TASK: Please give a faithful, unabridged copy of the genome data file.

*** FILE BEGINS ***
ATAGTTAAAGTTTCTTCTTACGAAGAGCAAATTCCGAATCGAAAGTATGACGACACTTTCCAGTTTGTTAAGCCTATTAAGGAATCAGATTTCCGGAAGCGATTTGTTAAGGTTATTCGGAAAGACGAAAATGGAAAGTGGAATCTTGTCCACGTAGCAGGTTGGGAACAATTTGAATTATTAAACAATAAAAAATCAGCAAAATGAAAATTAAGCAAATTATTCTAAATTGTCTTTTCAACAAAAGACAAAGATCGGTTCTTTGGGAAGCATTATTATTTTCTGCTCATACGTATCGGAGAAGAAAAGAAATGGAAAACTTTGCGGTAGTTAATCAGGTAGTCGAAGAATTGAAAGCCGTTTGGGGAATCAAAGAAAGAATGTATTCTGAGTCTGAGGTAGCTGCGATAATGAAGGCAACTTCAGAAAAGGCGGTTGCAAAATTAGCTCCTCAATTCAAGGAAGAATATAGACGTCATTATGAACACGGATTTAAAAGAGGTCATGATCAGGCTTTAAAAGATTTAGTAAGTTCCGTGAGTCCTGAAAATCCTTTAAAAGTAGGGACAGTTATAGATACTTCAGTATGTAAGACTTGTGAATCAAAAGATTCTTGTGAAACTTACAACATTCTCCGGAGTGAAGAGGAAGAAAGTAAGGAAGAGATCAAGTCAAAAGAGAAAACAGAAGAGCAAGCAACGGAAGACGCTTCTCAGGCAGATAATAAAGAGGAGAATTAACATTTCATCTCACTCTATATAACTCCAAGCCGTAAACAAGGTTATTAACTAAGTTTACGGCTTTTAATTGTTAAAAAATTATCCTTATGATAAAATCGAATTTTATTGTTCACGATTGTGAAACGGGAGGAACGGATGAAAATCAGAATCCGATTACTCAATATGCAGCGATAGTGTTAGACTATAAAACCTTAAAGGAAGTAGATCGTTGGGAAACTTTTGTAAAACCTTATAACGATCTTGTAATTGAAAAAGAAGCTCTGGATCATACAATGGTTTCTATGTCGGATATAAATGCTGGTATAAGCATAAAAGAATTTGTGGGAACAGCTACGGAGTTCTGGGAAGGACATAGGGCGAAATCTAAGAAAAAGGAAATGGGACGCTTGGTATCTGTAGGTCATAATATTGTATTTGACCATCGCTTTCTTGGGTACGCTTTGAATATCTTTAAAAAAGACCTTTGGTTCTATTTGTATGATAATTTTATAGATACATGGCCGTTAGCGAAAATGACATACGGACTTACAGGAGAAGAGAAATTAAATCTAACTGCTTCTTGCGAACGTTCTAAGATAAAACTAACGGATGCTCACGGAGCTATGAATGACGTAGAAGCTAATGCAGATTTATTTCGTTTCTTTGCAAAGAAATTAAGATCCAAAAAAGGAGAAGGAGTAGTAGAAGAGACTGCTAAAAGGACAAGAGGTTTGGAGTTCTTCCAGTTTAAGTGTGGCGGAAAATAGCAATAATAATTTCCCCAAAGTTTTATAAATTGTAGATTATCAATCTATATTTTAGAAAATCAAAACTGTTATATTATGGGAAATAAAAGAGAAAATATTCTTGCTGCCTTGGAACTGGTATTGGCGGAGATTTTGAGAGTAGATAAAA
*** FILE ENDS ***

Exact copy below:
ATAGTTAAAGTTTCTTCTTACGAAGAGCAAATTCCGAATCGAAAGTATGACGACACTTTCCAGTTTGTTAAGCCTATTAAGGAATCAGATTTCCGGAAGCGATTTGTTAAGGTTATTCGGAAAGACGAAAATGGAAAGTGGAATCTTGTCCACGTAGCAGGTTGGGAACAATTTGAATTATTAAACAATAAAAAATCAGCAAAATGAAAATTAAGCAAATTATTCTAAATTGTCTTTTCAACAAAAGACAAAGATCGGTTCTTTGGGAAGCATTATTATTTTCTGCTCATACGTATCGGAGAAGAAAAGAAATGGAAAACTTTGCGGTAGTTAATCAGGTAGTCGAAGAATTGAAAGCCGTTTGGGGAATCAAAGAAAGAATGTATTCTGAGTCTGAGGTAGCTGCGATAATGAAGGCAACTTCAGAAAAGGCGGTTGCAAAATTAGCTCCTCAATTCAAGGAAGAATATAGACGTCATTATGAACACGGATTTAAAAGAGGTCATGATCAGGCTTTAAAAGATTTAGTAAGTTCCGTGAGTCCTGAAAATCCTTTAAAAGTAGGGACAGTTATAGATACTTCAGTATGTAAGACTTGTGAATCAAAAGATTCTTGTGAAACTTACAACATTCTCCGGAGTGAAGAGGAAGAAAGTAAGGAAGAGATCAAGTCAAAAGAGAAAACAGAAGAGCAAGCAACGGAAGACGCTTCTCAGGCAGATAATAAAGAGGAGAATTAACATTTCATCTCACTCTATATAACTCCAAGCCGTAAACAAGGTTATTAACTAAGTTTACGGCTTTTAATTGTTAAAAAATTATCCTTATGATAAAATCGAATTTTATTGTTCACGATTGTGAAACGGGAGGAACGGATGAAAATCAGAATCCGATTACTCAATATGCAGCGATAGTGTTAGACTATAAAACCTTAAAGGAAGTAGATCGTTGGGAAACTTTTGTAAAACCTTATAACGATCTTGTAATTGAAAAAGAAGCTCTGGATCATACAATGGTTTCTATGTCGGATATAAATGCTGGTATAAGCATAAAAGAATTTGTGGGAACAGCTACGGAGTTCTGGGAAGGACATAGGGCGAAATCTAAGAAAAAGGAAATGGGACGCTTGGTATCTGTAGGTCATAATATTGTATTTGACCATCGCTTTCTTGGGTACGCTTTGAATATCTTTAAAAAAGACCTTTGGTTCTATTTGTATGATAATTTTATAGATACATGGCCGTTAGCGAAAATGACATACGGACTTACAGGAGAAGAGAAATTAAATCTAACTGCTTCTTGCGAACGTTCTAAGATAAAACTAACGGATGCTCACGGAGCTATGAATGACGTAGAAGCTAATGCAGATTTATTTCGTTTCTTTGCAAAGAAATTAAGATCCAAAAAAGGAGAAGGAGTAGTAGAAGAGACTGCTAAAAGGACAAGAGGTTTGGAGTTCTTCCAGTTTAAGTGTGGCGGAAAATAGCAATAATAATTTCCCCAAAGTTTTATAAATTGTAGATTATCAATCTATATTTTAGAAAATCAAAACTGTTATATTATGGGAAATAAAAGAGAAAATATTCTTGCTGCCTTGGAACTGGTATTGGCGGAGATTTTGAGAGTAGATAAAA